Monday, February 24, 2014

Tuesday Tales - Picture Prompt

Hello! It`s time for Tuesday Tales again. This week I`ll be sharing excerpts from my 2013 NaNoWriMo novel, Laco Law – The Gnarled Oak. Laco Law is an M/M historical western romance, set in the fictional county of Laco, Texas in 1867.

We have a picture prompt this week so the excerpt is written to reflect the image and must be three hundred words or under. In this snippet we find Clay and Zeke in Carson Butte after deciding to grab the train to save time.

A note for my readers:  This is a gay romance novel, and so the romance that occurs is man on man. If this is not your cup of tea, no one will think less of you if you read no further.

 As this is my NaNo work, it is quite rough. I do ask that you overlook any glaring mistakes you may find. Please do check out the other wonderful writers after you`re done reading by clicking on the Tuesday Tales link at the bottom. Thanks for stopping in!




            When we entered Carson Butte at dusk, my deputy whispered a breathy prayer to one of his gods. Riding slowly towards the train station, my attention grew keen despite fourteen hours in the saddle. The distrustful glowers aimed at my deputy were hard to miss. When we dismounted outside a freshly painted depot Zeke threw his gelding`s reins to me then limped for a bench under the train station`s porch. The depot was built in a fashion that reminded me of the library in Baton Rouge. We had been inside the library once. My sister spoke of it until she went into His Glory.

            I wrapped both sets of reins around the hitching post, patted my deputy on the shoulder, then entered the Carson Butte Railway Depot. A small man with a hooked nose, dark eyes, little hair, and shoulders that threatened to swallow his head stared out at me from behind a barred window.

            “Evening,” I called, my boot heels striking the recently mopped floorboards. “When is the next train from Galveston due to arrive?” I inquired, removing my hat. He looked me over, his beady eyes lingering on the sheriff’s star resting over my heart.

            “Tomorrow. Dare I ask if that man you rode in with is a criminal?”

            “No, Sir, he is not. That is my deputy,” I told him as I withdrew two of the newly printed national one dollar bills. The bill was rather exuberant in comparison to the bills that had previously been used by private banks. “Will this cover the price of two tickets to Galveston?”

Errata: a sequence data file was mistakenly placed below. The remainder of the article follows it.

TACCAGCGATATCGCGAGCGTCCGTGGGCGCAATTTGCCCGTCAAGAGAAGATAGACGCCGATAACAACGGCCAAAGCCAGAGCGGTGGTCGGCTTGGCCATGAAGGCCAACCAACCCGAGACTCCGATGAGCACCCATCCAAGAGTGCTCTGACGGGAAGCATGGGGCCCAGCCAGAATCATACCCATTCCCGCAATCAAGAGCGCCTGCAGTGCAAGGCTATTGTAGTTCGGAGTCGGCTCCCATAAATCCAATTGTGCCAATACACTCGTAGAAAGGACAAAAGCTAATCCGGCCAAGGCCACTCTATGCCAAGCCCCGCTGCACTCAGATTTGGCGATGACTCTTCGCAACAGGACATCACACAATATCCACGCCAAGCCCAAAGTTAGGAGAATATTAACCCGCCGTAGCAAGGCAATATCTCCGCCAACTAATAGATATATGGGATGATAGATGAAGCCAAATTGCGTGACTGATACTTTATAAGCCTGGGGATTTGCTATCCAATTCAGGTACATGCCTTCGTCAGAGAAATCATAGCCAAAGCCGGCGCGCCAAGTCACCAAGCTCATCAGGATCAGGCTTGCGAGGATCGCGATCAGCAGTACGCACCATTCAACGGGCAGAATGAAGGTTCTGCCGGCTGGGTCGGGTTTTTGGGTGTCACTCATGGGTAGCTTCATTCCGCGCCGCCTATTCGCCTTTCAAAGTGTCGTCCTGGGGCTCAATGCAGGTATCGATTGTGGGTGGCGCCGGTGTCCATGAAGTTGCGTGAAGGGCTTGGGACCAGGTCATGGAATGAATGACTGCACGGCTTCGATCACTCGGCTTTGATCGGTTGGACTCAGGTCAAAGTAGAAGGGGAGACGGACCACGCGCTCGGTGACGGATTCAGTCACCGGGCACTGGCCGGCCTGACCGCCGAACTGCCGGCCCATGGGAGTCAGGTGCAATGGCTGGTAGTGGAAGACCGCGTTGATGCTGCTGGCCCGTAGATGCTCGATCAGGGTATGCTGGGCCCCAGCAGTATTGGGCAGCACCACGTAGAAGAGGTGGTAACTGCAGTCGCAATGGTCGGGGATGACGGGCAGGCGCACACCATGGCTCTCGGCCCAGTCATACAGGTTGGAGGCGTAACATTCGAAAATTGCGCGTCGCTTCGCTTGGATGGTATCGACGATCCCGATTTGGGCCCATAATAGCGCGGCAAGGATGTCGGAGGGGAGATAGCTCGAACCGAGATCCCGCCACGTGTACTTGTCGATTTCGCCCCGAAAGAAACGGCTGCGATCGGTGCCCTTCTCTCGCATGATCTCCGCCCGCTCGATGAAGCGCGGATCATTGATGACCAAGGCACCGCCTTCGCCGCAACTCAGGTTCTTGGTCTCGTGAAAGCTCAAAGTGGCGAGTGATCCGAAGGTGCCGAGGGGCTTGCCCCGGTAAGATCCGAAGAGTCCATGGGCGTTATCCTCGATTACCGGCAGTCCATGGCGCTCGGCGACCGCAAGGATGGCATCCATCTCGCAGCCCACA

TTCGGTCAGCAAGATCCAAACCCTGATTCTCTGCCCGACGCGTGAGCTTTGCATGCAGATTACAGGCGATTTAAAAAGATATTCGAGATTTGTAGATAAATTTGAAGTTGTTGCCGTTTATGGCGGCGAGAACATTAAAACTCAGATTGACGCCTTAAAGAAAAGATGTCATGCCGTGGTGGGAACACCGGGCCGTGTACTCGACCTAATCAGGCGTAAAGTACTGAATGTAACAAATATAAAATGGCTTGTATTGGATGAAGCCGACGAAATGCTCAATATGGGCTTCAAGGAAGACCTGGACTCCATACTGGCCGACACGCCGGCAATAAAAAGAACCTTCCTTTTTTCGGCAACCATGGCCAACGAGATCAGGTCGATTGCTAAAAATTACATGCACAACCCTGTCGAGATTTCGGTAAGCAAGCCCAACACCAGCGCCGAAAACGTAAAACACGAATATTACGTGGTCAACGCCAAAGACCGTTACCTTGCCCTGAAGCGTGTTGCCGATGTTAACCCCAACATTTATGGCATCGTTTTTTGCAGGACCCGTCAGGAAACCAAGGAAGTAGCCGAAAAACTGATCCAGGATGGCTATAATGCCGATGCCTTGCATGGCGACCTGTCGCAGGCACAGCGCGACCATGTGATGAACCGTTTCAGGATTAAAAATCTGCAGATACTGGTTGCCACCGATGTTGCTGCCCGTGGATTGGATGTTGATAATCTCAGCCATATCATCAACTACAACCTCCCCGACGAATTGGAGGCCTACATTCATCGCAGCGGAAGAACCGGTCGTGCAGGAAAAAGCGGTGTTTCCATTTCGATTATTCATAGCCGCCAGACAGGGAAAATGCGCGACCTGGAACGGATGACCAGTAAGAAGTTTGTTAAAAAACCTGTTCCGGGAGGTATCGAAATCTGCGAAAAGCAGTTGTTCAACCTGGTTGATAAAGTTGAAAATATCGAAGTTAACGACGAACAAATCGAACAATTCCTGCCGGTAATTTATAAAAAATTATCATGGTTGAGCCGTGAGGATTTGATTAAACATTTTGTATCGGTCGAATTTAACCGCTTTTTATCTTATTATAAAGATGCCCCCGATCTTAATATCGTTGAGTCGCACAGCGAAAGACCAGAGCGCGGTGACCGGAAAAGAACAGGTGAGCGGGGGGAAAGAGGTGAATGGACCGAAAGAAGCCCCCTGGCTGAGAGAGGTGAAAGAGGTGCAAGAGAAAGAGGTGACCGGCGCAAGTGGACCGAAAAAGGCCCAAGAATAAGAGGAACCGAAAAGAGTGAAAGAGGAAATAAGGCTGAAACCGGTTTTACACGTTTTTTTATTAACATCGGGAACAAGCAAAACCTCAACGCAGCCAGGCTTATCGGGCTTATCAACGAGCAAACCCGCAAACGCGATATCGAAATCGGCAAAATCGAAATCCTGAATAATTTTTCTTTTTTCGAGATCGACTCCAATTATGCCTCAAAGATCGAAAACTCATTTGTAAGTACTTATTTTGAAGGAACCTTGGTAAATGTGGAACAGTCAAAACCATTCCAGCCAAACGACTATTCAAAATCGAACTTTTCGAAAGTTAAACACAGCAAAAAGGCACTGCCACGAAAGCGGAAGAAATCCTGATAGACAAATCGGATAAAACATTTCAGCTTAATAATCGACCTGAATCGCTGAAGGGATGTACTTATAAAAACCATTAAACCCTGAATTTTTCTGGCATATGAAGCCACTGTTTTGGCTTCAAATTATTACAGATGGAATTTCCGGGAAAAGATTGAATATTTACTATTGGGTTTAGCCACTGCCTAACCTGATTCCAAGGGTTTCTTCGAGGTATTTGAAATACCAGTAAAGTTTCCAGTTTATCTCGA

“I`m afraid not. The cost of a ticket to Galveston for you would be ten dollars and forty-six cents. We do not allow Indians, Negroes, or those of the Oriental persuasion to ride upon any Price Railway train.”



Copyright 2013 ©by V.L. Locey

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See you next week with more from the old West!





19 comments:

Jean Joachim said...

I wish his shoulders would swallow his head!! Ba**ard! But I love the way this piece paints the picture, using the library but keeping the flavor of the times in your excellent descriptions. Great story. And yeah, things were that bad back then.

V.L. Locey said...

You`re a riot, Jean!

Yes, hatred was quite visible back then. Thankfully our society has improved a great deal since Zeke and Clayton`s time.

Jamie Salisbury said...

A western! Love it - quite descriptive - and brave for doing Nano!

V.L. Locey said...

Hi Jamie! Thanks. I had always wanted to pen a western, and now I have. This year for NaNo? A pirate tale!

Sarah Cass said...

Well done keeping the feel of the library without wavering from your story!! Way to be "inspired" by the picture prompt instead of being literal!!

And so what will he do with Indians not being allowed on the train...hmmmm

V.L. Locey said...

Thanks Sarah.

It took me a good long time to figure out how to work the picture prompt in while keeping the flow of the excerpts going.

Davee said...

once again, I'm smiling at your snappy dialogue and succinct descriptions.

V.L. Locey said...

Many thanks, Davee. =)

SherryGLoag said...

Love the way you wove the library into your story without missing a beat. As always a wonderful scene.

V.L. Locey said...

Thank you, Sherry. It was a challenge!

kathleen ball said...

great excerpt love westerns

V.L. Locey said...

I know you do, Kathleen! Thanks for dropping by,

Iris B said...

Nice dialogue ... and very descriptive.

V.L. Locey said...

Many thanks, Iris!

writerszenblog said...

Beautiful job of using the prompt while staying right in the midst of your current story line.
Nice touch about showing the current prejudice and hate of the times. (Not that it's totally changed, although it has improved.) Great job!

V.L. Locey said...

Thank you kindly, Writerszen.

Thankfully things are better in terms of hatred, but we sill have a long way to go unfortunately.

Jillian said...

love it! Great use for the prompt. AND that last line: wow- very evocative of the time for sure and I'm so glad we've moved past that now- well, legally, we have. Sadly, some folks still hold on to those prejudices.

morgan said...

Good job using the prompt and showing the underlying prejudice that existed then and still exists to some extent now. My father was Native American. He's deceased, but he worked hard to overcome of stereotype of dirty injun.

V.L. Locey said...

Thank you for passing along that wonderful information about your father. I`m sure he did a wonderful job of showing those around him that a man, or woman, should be judged on who they are, not what color skin they wear.